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PC Mark 8
Home high-performance battery: 4hr 15mins
Home power-saving battery: 6hr 14mins
Ice Storm: 21,438
Cloud Gate: 1,594
Fire Strike: Wouldn't run
1,366 x 768 low: 25fps
1,366 x 768 ultra low: 28fps
GPU: Wouldn't run
Single core: 1,019
Sequential read: 104MB/s
Sequential write: 83MB/s
The Yoga isn't exactly a speed demon. It's powered by an Intel Pentium N3520 processor, which shares the same architecture as Intel's latest Bay Trail Atom chips. Its specification sits between those weak parts and the low-power Core-edition CPUs inside the Lenovo's rivals, with four cores clocked to between 2.17GHz and 2.42GHz. It's accompanied by 4GB of RAM and a 500GB hard disk – there's no room in this budget for an SSD.
Despite the modest specification, the Pentium held its own against some of its rivals. In our first Cinebench test the Pentium scored 1.77, which is better than the Toshiba and Acer's Core i3 chips. Unsurprisingly, the Sony and Asus machines were both better; the Core i7 chip inside the Asus scored 580cb in the latest Cinebench test, while the Lenovo's Pentium could only manage 147cb.
The Lenovo's HD Graphics core is made from Ivy Bridge silicon rather than Haswell hardware, so it's no surprise it's slow. In 3D Mark's mid-ranking Cloud Gate test the Yoga scored 1,594, which is behind every other hybrid we've mentioned.
The Lenovo's 500GB hard disk limped through AS SSD's sequential hard disk tests with read and write scores of 104MB/s and 83MB/s. They're average results, even for hard disks, and boot times were no better: 33s with Windows 8's Fast Startup turned off, and a middling 19s with this feature activated.
None of those results are impressive, but the Yoga worked reasonably well. The Windows 8.1 Start screen zipped left and right smoothly, and apps from the Windows Store had no issues. Desktop mode was smooth, too, and we had no issues multi-tasking with basic apps like word processors, web browsers and media players.
Loading times were occasionally slow thanks to the hard disk, and more intensive applications struggled to run smoothly. This is no gaming system, either: Windows Store titles ran well, but DiRT 3 could only manage 28fps, even at Ultra Low quality.
The Yoga lasted for 4hrs 15mins in PC Mark 8's Home Battery Life benchmark, which is an average result: a little better than the Toshiba Satellite, the equal of the Acer, but slower than the Sony and Asus. That result improved by two hours when we used Power Saver mode and dimmed the screen, but getting a day of use from this system will be difficult – and, by tablet and Ultrabook standards, the Yoga isn't great either.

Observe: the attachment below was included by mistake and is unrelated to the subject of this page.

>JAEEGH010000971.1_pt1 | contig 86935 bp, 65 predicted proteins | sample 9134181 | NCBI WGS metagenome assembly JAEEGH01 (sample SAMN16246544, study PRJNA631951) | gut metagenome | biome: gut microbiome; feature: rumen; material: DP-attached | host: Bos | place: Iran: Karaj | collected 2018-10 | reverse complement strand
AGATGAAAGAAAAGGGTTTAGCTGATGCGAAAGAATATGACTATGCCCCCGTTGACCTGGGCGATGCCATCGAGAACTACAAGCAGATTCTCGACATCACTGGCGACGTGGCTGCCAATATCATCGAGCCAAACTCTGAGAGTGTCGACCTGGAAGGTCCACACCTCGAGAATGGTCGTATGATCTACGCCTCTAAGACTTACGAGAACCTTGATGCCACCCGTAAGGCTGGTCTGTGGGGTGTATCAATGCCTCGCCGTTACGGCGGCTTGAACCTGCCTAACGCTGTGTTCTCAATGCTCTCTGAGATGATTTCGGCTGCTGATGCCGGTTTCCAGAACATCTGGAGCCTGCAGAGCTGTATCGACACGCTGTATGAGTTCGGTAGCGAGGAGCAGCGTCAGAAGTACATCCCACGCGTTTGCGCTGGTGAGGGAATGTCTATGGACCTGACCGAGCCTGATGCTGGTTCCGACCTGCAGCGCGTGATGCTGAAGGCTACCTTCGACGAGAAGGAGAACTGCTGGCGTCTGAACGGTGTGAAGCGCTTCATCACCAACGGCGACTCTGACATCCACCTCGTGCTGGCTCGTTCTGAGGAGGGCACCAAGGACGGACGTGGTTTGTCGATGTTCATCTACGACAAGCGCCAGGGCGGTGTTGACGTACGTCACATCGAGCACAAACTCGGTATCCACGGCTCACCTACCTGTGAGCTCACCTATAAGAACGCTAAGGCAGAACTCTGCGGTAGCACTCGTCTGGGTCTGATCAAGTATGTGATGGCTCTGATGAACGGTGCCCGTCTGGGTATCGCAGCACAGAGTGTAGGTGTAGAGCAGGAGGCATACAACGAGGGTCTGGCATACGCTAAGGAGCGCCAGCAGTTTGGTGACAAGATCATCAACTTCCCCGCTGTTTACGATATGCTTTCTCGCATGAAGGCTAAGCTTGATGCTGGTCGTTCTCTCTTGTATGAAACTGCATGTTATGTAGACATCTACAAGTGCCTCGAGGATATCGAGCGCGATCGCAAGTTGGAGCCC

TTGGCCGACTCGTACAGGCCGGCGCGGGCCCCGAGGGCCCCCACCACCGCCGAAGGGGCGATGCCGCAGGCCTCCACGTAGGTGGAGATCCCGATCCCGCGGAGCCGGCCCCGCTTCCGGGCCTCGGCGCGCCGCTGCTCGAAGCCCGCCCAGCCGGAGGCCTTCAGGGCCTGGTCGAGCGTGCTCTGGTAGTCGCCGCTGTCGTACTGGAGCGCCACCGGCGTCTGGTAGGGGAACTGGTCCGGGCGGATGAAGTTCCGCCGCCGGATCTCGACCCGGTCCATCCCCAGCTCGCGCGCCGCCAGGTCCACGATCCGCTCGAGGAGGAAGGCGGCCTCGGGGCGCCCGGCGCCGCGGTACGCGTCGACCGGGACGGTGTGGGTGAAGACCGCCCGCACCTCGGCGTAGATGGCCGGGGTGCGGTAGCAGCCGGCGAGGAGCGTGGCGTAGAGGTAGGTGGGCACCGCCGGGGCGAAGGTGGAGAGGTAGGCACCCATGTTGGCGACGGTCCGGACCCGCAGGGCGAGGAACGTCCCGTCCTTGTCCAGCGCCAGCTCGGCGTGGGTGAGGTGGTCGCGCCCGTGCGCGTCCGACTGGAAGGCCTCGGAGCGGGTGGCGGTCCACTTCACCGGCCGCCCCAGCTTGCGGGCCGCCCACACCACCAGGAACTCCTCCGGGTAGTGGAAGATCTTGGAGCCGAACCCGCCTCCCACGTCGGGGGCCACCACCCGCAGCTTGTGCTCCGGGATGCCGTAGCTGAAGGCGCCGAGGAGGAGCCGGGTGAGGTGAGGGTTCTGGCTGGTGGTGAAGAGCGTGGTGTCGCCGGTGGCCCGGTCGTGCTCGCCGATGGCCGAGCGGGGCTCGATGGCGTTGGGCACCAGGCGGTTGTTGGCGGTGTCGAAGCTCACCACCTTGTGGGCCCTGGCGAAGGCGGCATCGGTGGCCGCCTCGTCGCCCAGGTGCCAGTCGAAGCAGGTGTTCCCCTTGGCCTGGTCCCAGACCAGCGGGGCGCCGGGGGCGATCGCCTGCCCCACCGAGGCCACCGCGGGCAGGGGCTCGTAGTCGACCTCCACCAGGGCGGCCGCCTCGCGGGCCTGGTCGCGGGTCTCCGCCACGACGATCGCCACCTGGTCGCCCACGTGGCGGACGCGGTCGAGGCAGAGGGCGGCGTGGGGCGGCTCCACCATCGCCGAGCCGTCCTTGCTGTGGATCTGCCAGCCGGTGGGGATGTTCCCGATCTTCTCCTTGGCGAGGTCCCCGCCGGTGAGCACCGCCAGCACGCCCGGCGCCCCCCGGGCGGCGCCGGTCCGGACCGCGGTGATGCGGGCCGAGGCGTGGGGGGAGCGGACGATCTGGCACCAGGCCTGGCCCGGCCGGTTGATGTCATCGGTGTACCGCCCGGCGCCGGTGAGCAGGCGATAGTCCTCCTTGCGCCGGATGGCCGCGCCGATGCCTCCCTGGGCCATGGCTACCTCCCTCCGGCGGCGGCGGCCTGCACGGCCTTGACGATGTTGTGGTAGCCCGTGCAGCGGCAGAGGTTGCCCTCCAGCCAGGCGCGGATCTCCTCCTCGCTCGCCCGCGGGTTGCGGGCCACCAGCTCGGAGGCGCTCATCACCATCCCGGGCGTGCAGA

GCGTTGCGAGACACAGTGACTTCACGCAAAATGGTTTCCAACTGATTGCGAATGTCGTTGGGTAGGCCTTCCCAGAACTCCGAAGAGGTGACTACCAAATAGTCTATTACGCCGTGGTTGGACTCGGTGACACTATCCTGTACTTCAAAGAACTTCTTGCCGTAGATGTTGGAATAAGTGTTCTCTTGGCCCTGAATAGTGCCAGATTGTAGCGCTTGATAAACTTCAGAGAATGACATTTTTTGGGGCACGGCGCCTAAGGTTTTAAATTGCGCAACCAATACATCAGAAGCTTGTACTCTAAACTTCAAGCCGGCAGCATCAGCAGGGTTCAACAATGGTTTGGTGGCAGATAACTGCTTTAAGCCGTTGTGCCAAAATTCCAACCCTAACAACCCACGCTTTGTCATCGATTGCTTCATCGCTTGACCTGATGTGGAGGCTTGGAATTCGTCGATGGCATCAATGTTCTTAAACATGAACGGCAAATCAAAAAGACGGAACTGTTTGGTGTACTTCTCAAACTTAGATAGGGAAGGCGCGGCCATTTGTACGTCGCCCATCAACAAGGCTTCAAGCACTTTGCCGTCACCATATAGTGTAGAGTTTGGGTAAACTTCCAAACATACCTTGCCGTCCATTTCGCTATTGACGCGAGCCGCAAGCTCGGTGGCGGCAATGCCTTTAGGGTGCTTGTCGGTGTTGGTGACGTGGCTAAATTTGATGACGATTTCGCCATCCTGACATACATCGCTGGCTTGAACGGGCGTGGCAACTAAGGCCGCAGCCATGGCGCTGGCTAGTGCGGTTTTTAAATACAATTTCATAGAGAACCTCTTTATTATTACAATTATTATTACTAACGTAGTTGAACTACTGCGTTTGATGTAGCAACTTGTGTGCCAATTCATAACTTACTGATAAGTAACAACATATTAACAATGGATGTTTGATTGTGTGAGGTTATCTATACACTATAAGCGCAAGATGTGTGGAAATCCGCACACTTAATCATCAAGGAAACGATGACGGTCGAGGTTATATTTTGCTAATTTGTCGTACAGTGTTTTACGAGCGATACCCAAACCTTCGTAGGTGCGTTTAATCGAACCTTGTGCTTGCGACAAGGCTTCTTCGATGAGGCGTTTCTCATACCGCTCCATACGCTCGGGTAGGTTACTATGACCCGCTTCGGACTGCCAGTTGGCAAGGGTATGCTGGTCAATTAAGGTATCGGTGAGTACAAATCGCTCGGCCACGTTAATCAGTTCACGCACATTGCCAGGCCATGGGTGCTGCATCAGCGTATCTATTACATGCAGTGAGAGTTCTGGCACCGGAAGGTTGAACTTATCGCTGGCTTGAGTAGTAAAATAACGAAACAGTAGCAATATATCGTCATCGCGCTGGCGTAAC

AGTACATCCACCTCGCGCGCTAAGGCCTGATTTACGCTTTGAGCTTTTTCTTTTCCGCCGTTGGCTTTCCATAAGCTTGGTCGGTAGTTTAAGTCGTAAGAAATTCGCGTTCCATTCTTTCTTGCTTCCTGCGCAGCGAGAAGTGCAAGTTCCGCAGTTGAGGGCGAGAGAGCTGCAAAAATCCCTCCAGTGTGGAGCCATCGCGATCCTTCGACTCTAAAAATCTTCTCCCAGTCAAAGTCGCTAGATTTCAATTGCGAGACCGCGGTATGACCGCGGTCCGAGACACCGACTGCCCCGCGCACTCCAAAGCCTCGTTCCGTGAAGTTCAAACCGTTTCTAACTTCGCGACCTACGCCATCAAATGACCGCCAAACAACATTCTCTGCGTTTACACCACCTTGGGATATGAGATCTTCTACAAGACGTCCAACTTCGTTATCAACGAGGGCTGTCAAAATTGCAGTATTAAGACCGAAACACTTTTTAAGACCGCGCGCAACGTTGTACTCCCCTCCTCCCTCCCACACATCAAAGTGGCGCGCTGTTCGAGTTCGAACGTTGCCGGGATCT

The screen's 1,366 x 768 resolution is mid-range, too, and benchmark results were mixed. The Yoga's 369cd/m2 brightness is superb – more than 100cd/m2 better than the Toshiba – and its contrast ratio of 900:1 is good, too; better than the W30t, but a little short of the Sony.
The Delta E of 4.7 is mediocre, though, and the measured colour temperature of 6,975K is too far from the 6,500K ideal figure – it means images on this screen are too cool and a little insipid. The Lenovo's panel can only display 66.7% of the sRGB colour gamut, with certain red, blue, purple and green tones falling short.
Viewing angles are excellent and, while the screen is glossy, we had few issues with reflections. Despite this, the poor colour accuracy and low resolution mean this panel is only suited to basic work and play.
The speakers are better. The two units on the Yoga's underside pump out surprising volume, and the mid-range dominates thanks to a chunky, full sound. The high-end is quite crisp, but there's not much bass.
Mike has worked as a technology journalist for more than a decade and has written for most of the UK’s big technology titles alongside numerous global outlets. He loves PCs, laptops and any new hardware, and covers everything from the latest business trends to high-end gaming gear.